“Give me time to realise my crime”
Sometimes you can step around the difficult bits of a show to appreciate what works, give it the benefit of the doubt if you like, but Denise Van Outen’s one-woman show Some Girl I Used To Know left me so frustrated, annoyed even, that any sense of benevolence has gone right out of the window. Van Outen is a talented performer – I enjoyed her Tell Me On A Sunday though the less said about Rent Remixed the better for everyone concerned – but it is hard to see what she’s really trying to achieve here with this self-penned show (co-written with Terry Ronald) which arrived at the Arts Theatre after a UK tour.
On the one hand, there’s a tiresome, paper-thin monologue about a successful businesswoman who is thrown into a tailspin when a Facebook poke from her first love makes her realise just how unhappy she is in her relationship. And on the other there’s an 80s/early 90s jukebox show which revisits her formative years in Essex. For me though, neither one works satisfactorily. The book focuses on comedy of the lowest crudest denominator (of course she’s a lingerie designer) and none of the three characters are ever allowed to develop to the point where any of them might seem like vaguely realistic people who could ever be in a relationship.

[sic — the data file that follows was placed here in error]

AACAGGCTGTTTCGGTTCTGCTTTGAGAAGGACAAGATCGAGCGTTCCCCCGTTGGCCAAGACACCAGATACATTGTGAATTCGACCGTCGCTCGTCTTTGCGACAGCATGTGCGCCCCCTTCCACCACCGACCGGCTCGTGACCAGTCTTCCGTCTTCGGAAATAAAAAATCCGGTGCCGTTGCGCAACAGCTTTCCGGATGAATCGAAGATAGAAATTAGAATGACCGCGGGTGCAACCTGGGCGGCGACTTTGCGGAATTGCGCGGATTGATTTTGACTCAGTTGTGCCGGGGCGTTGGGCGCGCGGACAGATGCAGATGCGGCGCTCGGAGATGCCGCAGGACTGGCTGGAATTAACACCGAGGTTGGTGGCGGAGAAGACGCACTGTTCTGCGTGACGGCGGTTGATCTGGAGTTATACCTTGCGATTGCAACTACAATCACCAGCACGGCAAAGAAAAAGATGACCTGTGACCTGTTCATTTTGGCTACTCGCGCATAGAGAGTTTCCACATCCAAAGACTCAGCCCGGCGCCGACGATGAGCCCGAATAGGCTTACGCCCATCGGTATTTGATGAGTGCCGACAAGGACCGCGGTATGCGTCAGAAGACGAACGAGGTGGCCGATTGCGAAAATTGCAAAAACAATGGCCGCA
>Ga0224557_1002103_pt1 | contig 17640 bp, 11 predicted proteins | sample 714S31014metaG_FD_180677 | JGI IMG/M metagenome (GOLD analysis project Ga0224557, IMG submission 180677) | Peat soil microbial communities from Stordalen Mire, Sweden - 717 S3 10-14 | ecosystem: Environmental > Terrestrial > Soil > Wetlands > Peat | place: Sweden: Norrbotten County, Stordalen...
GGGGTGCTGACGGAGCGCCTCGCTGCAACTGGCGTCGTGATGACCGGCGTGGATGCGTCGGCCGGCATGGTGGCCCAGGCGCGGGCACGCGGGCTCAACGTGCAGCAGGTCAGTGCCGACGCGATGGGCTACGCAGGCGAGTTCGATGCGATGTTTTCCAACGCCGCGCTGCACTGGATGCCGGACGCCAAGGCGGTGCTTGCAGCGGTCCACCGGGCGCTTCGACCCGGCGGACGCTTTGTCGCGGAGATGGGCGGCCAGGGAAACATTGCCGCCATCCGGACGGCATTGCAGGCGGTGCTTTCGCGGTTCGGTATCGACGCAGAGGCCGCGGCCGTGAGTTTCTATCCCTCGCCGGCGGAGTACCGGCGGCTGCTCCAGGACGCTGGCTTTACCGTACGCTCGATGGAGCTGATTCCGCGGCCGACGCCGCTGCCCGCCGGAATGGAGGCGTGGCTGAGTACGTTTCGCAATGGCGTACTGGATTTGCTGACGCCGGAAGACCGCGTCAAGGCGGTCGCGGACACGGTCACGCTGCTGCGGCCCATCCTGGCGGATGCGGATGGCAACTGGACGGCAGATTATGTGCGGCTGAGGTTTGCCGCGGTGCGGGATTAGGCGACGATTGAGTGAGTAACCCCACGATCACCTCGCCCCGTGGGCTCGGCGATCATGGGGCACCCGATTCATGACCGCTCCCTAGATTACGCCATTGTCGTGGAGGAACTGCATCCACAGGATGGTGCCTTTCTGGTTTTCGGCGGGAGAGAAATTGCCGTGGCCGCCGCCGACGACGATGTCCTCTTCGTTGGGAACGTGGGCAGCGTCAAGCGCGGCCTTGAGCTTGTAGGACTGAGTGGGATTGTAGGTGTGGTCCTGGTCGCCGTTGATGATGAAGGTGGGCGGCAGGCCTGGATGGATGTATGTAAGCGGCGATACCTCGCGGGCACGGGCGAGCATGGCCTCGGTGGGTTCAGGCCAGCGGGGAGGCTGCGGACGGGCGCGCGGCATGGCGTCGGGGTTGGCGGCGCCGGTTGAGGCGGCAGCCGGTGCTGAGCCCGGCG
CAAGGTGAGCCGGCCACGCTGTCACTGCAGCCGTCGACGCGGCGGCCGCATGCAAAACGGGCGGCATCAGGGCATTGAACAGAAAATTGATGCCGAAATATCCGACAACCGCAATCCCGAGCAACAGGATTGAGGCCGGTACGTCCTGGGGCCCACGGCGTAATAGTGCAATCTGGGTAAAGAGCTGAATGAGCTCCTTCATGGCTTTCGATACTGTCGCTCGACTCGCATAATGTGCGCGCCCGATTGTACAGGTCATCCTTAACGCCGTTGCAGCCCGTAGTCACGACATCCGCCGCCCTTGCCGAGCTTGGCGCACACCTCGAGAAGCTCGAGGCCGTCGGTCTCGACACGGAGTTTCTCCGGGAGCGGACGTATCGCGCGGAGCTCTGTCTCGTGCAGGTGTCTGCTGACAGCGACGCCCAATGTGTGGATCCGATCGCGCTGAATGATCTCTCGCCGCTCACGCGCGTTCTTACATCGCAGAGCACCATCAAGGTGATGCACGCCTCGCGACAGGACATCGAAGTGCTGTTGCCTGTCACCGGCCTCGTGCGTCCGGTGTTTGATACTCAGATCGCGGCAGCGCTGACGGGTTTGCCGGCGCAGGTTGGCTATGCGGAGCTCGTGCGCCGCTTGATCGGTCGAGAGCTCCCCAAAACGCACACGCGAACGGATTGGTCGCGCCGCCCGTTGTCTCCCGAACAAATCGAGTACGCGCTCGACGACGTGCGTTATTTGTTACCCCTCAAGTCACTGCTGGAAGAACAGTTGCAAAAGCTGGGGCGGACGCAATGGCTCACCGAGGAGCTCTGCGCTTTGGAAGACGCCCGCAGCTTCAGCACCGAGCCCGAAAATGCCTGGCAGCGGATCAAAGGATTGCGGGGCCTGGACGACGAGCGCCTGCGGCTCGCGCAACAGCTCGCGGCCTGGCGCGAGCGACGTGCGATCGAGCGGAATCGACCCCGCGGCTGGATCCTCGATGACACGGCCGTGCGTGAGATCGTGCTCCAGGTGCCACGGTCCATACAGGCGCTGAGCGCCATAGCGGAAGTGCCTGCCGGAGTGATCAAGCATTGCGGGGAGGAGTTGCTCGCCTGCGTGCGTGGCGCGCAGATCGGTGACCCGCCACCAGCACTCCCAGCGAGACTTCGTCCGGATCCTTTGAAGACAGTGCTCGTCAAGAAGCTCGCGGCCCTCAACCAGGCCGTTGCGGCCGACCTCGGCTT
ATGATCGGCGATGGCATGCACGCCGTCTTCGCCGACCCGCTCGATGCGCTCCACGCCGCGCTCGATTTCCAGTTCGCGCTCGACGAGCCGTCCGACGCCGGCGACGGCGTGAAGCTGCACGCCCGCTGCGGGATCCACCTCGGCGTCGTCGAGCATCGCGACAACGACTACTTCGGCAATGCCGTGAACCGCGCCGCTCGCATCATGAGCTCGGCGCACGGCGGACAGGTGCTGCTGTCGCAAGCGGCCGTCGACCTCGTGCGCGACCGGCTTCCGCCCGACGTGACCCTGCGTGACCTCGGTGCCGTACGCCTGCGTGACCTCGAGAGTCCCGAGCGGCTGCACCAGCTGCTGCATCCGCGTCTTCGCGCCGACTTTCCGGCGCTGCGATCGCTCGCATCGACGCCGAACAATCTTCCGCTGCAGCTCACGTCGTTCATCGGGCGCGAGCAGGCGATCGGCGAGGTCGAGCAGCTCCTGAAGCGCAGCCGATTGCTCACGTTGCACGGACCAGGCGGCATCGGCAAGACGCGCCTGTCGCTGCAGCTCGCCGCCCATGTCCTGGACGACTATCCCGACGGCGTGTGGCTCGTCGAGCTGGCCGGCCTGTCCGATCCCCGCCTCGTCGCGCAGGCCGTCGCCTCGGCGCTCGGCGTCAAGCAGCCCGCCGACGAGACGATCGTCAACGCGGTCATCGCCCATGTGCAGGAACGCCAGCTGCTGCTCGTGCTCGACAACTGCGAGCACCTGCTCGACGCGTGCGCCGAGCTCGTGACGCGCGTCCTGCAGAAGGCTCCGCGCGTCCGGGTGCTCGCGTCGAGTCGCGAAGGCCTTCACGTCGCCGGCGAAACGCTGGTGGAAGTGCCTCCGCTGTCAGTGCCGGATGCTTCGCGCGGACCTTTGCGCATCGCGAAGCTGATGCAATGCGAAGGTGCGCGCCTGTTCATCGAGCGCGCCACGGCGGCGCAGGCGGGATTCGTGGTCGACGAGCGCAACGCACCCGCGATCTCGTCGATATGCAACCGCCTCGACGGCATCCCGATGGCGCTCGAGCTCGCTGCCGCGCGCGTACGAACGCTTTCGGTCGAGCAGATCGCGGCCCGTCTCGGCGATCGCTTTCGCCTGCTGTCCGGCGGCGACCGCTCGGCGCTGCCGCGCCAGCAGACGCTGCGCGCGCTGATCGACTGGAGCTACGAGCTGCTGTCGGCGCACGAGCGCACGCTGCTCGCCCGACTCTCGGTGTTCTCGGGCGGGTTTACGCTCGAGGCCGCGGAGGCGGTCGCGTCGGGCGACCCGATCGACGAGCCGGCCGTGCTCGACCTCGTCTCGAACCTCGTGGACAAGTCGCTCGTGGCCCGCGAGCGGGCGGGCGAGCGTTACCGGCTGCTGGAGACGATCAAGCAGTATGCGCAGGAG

There’s some relief when the talking stops and Van Outen starts singing, but the suite of pop classics have been homogenised into torch song slush which means there’s hardly any tonal variety that might suggest, you know, some depth to the character. Many of these were the songs of my childhood too and so the sound of tinny SAW production actually has a special place in my heart so to hear Sonia’s ‘You’ll Never Stop Me From Loving You’ or Kim Wilde’s ‘You Came’ with the ballad dial turned to max makes me sad. There’s an extra layer of perversity here as I’m usually a massive fan of a slowed-down cover but something here just really rubbed me up the wrong way.
In all honesty, I didn’t hate this show, I’ve seen far worse this year, but I just left the theatre so annoyed that it is this that has been chosen as a showcase for Van Outen’s undoubted talent. I can’t help but feel she deserves, and can deliver, more – give me time to realise my crime indeed.